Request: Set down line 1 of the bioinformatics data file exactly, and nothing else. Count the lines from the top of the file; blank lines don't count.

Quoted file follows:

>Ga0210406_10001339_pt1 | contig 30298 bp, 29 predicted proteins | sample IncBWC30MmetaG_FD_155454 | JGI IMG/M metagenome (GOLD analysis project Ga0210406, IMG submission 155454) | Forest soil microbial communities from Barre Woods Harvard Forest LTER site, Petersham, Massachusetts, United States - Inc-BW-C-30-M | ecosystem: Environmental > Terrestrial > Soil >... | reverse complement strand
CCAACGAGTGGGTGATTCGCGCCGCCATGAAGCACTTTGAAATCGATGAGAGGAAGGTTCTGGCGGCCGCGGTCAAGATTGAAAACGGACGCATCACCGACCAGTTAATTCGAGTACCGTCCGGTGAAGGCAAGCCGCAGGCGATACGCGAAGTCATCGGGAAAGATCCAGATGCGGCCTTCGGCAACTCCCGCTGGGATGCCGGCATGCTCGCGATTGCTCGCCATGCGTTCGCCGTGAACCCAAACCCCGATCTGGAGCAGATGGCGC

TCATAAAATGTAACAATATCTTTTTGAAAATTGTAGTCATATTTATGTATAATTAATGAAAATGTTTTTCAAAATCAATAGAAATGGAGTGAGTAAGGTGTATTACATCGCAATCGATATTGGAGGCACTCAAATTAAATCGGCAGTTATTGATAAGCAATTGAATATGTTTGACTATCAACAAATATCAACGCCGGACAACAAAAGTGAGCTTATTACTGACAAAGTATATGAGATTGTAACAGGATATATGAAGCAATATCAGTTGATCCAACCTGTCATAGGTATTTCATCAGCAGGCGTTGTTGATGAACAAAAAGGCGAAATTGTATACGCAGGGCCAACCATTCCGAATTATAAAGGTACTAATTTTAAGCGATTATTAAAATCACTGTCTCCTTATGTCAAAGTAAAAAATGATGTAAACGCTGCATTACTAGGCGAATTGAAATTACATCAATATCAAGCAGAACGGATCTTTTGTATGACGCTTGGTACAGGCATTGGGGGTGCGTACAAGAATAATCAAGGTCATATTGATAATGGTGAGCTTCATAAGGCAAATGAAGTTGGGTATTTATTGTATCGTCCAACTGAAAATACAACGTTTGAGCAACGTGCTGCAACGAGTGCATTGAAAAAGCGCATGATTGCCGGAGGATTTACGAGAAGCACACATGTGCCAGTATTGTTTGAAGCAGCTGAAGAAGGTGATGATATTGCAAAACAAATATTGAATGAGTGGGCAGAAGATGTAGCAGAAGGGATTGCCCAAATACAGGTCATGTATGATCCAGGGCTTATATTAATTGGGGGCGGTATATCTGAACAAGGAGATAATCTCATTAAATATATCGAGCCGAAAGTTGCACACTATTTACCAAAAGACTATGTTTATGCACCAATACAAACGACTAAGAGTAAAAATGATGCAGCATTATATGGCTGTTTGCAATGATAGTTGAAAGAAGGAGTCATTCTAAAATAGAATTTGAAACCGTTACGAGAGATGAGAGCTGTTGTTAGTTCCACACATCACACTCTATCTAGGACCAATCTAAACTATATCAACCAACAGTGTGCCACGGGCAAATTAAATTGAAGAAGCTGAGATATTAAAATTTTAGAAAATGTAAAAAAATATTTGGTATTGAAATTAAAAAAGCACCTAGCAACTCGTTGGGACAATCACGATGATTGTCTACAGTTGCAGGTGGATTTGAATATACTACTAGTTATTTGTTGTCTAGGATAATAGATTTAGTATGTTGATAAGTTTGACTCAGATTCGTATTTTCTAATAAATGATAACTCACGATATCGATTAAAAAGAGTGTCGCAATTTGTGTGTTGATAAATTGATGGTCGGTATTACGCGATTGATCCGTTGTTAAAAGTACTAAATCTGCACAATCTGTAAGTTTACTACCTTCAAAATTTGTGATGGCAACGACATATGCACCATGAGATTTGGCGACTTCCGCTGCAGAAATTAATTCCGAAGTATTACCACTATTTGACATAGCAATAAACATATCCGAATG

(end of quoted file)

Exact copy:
>Ga0210406_10001339_pt1 | contig 30298 bp, 29 predicted proteins | sample IncBWC30MmetaG_FD_155454 | JGI IMG/M metagenome (GOLD analysis project Ga0210406, IMG submission 155454) | Forest soil microbial communities from Barre Woods Harvard Forest LTER site, Petersham, Massachusetts, United States - Inc-BW-C-30-M | ecosystem: Environmental > Terrestrial > Soil >... | reverse complement strand